Wednesday, March 18, 2009

Caraway (Carum carvi)

Caraway is a biennial and grows to a height of up to 2 feet with a spread of 12 inches. It has a thick, tapering root like that of a parsnip. The leaves resemble those of carrots but tend to droop more. The flowers, in umbellifer clusters, are white tinged with pink and appear in mid summer. The oval seeds are pointed at each end and are very dark brown. It takes two years for caraway to mature and bear flowers. The stems of the delicate flowers produce seed cases, each containing two seeds.

How to grow
Caraway are grown from seed. Directly sow seeds 1/2 inch depth into your garden and cover lightly with soil. Space seedlings or thin plants to 12" apart in rows 12 inches apart. Caraway prefers full sun and a well drained soil. They will do well in average soils and tolerate dry soil conditions. Water them during dry periods, once a week. Add a general purpose fertilizer once or twice a season. Germination in 2 to 3 weeks. Caraway Harvest leaves as soon as there is enough to meet your needs.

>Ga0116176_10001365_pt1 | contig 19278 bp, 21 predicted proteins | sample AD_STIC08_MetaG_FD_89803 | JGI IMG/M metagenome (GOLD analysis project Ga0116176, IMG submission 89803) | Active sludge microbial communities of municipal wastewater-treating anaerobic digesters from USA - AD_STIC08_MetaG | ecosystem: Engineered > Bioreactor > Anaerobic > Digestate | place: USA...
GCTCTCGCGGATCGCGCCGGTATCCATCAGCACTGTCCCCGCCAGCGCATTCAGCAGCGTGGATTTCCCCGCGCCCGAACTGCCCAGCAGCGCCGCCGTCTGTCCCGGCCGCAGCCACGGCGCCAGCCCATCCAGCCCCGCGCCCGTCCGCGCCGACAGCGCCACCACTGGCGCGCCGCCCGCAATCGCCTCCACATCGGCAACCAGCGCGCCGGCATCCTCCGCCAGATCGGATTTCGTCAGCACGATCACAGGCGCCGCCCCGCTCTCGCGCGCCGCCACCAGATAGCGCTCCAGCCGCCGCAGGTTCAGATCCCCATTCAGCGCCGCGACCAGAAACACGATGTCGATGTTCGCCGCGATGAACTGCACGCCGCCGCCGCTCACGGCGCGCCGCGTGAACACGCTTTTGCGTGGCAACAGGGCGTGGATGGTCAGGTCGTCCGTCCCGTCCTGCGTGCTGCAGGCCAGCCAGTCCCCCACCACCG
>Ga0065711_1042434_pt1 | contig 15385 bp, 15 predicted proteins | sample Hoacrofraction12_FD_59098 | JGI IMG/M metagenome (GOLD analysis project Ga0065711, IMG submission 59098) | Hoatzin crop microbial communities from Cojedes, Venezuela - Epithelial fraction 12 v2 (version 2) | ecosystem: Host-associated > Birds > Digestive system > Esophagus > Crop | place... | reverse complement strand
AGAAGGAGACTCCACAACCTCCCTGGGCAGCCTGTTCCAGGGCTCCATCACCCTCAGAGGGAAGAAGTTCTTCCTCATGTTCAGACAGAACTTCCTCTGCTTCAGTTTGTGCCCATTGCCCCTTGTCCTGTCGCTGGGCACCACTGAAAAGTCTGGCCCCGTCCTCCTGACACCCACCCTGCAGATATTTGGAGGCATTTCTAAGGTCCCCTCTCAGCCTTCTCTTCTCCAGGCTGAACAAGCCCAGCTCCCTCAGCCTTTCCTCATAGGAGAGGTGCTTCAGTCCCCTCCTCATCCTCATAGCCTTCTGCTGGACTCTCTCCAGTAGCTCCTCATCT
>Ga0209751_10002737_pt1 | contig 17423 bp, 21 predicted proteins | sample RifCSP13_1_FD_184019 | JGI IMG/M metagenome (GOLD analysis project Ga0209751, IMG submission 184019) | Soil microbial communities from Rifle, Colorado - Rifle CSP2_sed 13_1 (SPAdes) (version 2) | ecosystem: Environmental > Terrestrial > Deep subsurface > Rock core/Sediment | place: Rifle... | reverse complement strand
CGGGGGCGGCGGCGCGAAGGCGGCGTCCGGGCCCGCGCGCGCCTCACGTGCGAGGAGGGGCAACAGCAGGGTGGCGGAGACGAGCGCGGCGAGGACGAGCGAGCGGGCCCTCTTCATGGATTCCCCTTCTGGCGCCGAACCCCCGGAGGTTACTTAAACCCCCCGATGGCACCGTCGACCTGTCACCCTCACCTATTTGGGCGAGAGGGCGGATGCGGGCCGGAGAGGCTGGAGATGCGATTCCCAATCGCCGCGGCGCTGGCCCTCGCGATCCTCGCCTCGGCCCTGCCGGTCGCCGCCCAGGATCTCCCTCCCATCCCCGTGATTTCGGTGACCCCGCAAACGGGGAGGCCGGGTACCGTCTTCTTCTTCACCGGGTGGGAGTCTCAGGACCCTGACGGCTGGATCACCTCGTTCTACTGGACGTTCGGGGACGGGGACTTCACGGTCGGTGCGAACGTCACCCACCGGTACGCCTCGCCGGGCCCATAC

They can be used to flavor pickles, cabbage, Brussels sprouts, cauliflower, and rye bread; or serve them in the traditional old English manner-in a small dish along with baked apples. Volatile oil of caraway is not only used in cosmetic industry in making perfumes, but also in therapeutic purposes, because it reacts efficiently in treating the gastro-intestinal tract. it is a gastric and intestinal antiseptic and diuretic. Caraway plays an important part in stimulating food appetite and digestion. It also strengthens the body's immune system and alleviates cold symptoms.

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